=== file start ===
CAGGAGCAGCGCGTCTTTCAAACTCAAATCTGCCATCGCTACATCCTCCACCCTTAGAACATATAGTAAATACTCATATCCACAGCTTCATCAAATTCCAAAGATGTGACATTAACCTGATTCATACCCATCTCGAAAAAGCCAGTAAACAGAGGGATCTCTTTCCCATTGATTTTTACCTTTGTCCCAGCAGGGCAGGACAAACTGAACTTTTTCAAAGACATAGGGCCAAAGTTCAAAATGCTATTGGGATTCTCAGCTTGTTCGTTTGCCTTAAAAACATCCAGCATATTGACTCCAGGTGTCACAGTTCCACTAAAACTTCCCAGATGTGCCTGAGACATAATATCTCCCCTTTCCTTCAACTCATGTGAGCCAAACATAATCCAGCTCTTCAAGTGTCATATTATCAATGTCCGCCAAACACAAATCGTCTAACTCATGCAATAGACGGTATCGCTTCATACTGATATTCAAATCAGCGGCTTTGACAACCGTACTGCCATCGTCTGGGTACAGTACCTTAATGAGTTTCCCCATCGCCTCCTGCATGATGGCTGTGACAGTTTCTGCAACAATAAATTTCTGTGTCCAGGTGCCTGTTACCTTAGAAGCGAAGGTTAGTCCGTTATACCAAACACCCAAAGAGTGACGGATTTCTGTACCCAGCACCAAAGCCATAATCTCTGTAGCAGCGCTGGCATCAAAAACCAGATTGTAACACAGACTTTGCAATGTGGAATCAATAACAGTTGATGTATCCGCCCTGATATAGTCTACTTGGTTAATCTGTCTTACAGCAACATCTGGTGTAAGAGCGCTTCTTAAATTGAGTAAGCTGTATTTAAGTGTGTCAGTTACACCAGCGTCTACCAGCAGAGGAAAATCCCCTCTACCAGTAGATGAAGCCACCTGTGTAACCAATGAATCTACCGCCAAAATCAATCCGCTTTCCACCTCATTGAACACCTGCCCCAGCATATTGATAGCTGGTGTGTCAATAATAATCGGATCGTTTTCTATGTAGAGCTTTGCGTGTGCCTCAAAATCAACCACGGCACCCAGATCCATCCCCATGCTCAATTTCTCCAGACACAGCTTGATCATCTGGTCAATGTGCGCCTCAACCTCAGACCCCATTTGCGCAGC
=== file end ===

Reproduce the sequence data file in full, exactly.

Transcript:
CAGGAGCAGCGCGTCTTTCAAACTCAAATCTGCCATCGCTACATCCTCCACCCTTAGAACATATAGTAAATACTCATATCCACAGCTTCATCAAATTCCAAAGATGTGACATTAACCTGATTCATACCCATCTCGAAAAAGCCAGTAAACAGAGGGATCTCTTTCCCATTGATTTTTACCTTTGTCCCAGCAGGGCAGGACAAACTGAACTTTTTCAAAGACATAGGGCCAAAGTTCAAAATGCTATTGGGATTCTCAGCTTGTTCGTTTGCCTTAAAAACATCCAGCATATTGACTCCAGGTGTCACAGTTCCACTAAAACTTCCCAGATGTGCCTGAGACATAATATCTCCCCTTTCCTTCAACTCATGTGAGCCAAACATAATCCAGCTCTTCAAGTGTCATATTATCAATGTCCGCCAAACACAAATCGTCTAACTCATGCAATAGACGGTATCGCTTCATACTGATATTCAAATCAGCGGCTTTGACAACCGTACTGCCATCGTCTGGGTACAGTACCTTAATGAGTTTCCCCATCGCCTCCTGCATGATGGCTGTGACAGTTTCTGCAACAATAAATTTCTGTGTCCAGGTGCCTGTTACCTTAGAAGCGAAGGTTAGTCCGTTATACCAAACACCCAAAGAGTGACGGATTTCTGTACCCAGCACCAAAGCCATAATCTCTGTAGCAGCGCTGGCATCAAAAACCAGATTGTAACACAGACTTTGCAATGTGGAATCAATAACAGTTGATGTATCCGCCCTGATATAGTCTACTTGGTTAATCTGTCTTACAGCAACATCTGGTGTAAGAGCGCTTCTTAAATTGAGTAAGCTGTATTTAAGTGTGTCAGTTACACCAGCGTCTACCAGCAGAGGAAAATCCCCTCTACCAGTAGATGAAGCCACCTGTGTAACCAATGAATCTACCGCCAAAATCAATCCGCTTTCCACCTCATTGAACACCTGCCCCAGCATATTGATAGCTGGTGTGTCAATAATAATCGGATCGTTTTCTATGTAGAGCTTTGCGTGTGCCTCAAAATCAACCACGGCACCCAGATCCATCCCCATGCTCAATTTCTCCAGACACAGCTTGATCATCTGGTCAATGTGCGCCTCAACCTCAGACCCCATTTGCGCAGC